meeting number two:

Tuesday 27 October 2009

Laura, Ryan and Hilary joined by Barry, Kim, Emily and Miles.
The following, besides the red sauerkraut, served exactly seven with nothing left over

Red Cabbage Sauerkraut
with plans to let it ripen a week and try it with caraway next time; directions taken from Sandor Katz’ Wild Fermentation

4 smallish organic red cabbages
sea salt

-remove the outer leaves from the cabbages and save them for a cooked dish; cut off the stem and chop or slice the cabbage fine, then repeat with remaining cabbages
-put the sliced or chopped cabbage into a bowl, some at a time, and sprinkle moderately with sea salt; punch and knead the cabbage until it gets softer and juicy
-pack the juicy cabbage into a clean gallon glass jar, as tightly as you can by hand
-once all the cabbage is packed into the jar, clean off the rim and push all the little bits of cabbage down into the jar. Fit a heavy (fill it with water to add weight) bottle or jar into the larger jar to weight down the cabbage, and cover the entire operation with a clean cloth secured at the mouth of the large jar with a rubber band or string
-allow to sit from 3 days to several weeks or more (longer in cold weather). If the juice from the cabbage is not covering the top of the cabbage by the next day, or if some evaporates over time, just supplement it with some salty water

Azuki Bean Soup
Beans simmering, Emily slicing carrots and all of us wondering how long until it’s done. We should have started sooner. A double batch of Aveline Kushi’s recipe. Try allowing 3 or more hours to make a really soft-beaned soup.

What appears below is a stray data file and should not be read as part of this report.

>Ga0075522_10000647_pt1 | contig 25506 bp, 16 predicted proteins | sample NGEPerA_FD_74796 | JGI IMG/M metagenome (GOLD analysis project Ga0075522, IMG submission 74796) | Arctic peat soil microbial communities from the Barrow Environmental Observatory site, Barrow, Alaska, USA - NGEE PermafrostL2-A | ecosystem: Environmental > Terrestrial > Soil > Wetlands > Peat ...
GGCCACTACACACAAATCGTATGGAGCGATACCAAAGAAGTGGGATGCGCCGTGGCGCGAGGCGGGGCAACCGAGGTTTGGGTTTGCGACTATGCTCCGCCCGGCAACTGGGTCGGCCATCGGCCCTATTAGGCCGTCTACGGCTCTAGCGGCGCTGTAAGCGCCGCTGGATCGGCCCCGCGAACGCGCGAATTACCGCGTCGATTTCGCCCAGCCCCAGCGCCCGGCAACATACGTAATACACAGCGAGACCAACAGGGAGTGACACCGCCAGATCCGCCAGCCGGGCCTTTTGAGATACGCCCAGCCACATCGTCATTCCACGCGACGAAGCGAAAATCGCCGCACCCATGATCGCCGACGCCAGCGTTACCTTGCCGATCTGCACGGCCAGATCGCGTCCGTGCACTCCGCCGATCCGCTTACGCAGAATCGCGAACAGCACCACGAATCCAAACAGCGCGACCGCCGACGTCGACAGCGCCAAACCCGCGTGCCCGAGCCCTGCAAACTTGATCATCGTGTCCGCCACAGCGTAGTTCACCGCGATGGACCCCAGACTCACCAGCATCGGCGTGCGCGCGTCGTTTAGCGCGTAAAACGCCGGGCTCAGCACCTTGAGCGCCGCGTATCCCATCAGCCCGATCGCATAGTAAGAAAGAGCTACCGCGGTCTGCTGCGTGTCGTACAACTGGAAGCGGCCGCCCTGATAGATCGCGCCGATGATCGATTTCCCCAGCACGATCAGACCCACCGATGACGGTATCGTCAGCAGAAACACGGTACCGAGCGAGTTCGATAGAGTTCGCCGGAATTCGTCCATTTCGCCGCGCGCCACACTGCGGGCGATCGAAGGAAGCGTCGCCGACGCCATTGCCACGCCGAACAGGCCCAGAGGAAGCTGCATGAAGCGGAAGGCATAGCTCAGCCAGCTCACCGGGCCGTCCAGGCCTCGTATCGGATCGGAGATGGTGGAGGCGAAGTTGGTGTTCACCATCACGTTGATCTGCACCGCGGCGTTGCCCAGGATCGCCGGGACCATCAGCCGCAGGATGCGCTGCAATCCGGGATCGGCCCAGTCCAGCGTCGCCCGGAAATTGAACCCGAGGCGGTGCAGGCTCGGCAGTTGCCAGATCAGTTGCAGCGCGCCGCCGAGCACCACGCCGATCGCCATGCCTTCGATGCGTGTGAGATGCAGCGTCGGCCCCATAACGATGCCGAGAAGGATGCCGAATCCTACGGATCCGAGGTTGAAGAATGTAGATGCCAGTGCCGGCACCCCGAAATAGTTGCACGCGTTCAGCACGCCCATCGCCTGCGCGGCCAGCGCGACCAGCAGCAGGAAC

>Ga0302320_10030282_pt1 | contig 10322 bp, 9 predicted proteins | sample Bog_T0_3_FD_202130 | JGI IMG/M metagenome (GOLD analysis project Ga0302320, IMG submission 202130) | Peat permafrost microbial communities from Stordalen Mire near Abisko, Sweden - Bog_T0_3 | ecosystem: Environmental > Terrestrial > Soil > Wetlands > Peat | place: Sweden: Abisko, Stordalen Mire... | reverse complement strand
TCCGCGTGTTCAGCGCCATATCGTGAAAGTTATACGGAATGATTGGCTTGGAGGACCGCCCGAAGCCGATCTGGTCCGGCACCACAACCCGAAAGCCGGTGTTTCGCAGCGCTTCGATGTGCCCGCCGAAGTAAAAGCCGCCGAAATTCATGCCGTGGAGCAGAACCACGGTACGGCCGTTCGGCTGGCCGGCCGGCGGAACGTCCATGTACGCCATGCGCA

2 cups dry azuki beans
2 yellow sweet onions, sliced
3 carrots, sliced diagonally
2” piece of kombu seaweed, soaked 5 minutes and drained
sea salt
tamari soy sauce
fresh Italian parsley

-the beans soaked about an hour before we began; then, brought just to the boil, drained and rinsed in cold water and covered again by about an inch with cold water
-bring beans to boiling a second time, lower heat and simmer for an hour to an hour and a half; meanwhile preparing the other vegetables and the seaweed
-place the onions, carrots and partially cooked beans into the soup pot with the kombu and enough water to cover by about 2 inches; bring to the boil then reduce heat and simmer, covered for a half hour or more, adding sea salt (¾ teaspoon?) when the beans are getting soft
-when the beans are totally soft, add tamari (a teaspoon or two); serve garnished with chopped parsley

Quinoa, Kamut and Shiitake Mushrooms
Leftovers made remarkable with mushrooms

4 cups, approximately, leftover cooked grains (quinoa and kamut or others)
1-1 ½ cups chopped shiitake mushroom caps
olive oil
sea salt

-heat the olive oil in a small pot and saute the mushrooms, adding salt to taste, until browned
-add the leftover grain to the pot along with about a fourth cup of water and additional salt if needed and stir to distribute the mushrooms throughout; cover the pot and steam over lowest heat for 10-20 minutes, or until the grains are heated through
-allow the pot to sit, off the heat and covered until ready to serve

Steamed Garden Turnips
By Mother. We all secretly wanted the last one.

15-20 small fresh-pulled turnip roots
fresh Italian parsley
Earth Balance buttery spread

-clean and peel the turnips and cut into halves or quarters; place into steamer basket with cold water in the steamer pot below and cover
-bring to boiling over high heat, then reduce heat to low and steam 20-30+ minutes or until they are tender to your liking
-serve the turnips hot from the steamer with chopped fresh parsley and buttery spread

Above dishes served with Bancha, “Rainwater” Madeira and homemade white cabbage sauerkraut

Menu for Next Meeting (Tuesday, 3 November, 2009)

-Whole Grain Crackers
-Boiled Mustard Greens with Tamari Ginger Sauce
-Tofu Dressing
-Creamy Onion Miso Soup
-Homemade Red Sauerkraut


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